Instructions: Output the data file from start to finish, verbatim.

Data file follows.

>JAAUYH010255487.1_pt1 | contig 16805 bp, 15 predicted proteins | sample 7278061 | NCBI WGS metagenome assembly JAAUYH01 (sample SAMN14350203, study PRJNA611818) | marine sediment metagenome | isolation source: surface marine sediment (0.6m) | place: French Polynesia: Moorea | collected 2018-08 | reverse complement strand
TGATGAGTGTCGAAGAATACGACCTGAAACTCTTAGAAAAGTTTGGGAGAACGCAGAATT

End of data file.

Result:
>JAAUYH010255487.1_pt1 | contig 16805 bp, 15 predicted proteins | sample 7278061 | NCBI WGS metagenome assembly JAAUYH01 (sample SAMN14350203, study PRJNA611818) | marine sediment metagenome | isolation source: surface marine sediment (0.6m) | place: French Polynesia: Moorea | collected 2018-08 | reverse complement strand
TGATGAGTGTCGAAGAATACGACCTGAAACTCTTAGAAAAGTTTGGGAGAACGCAGAATT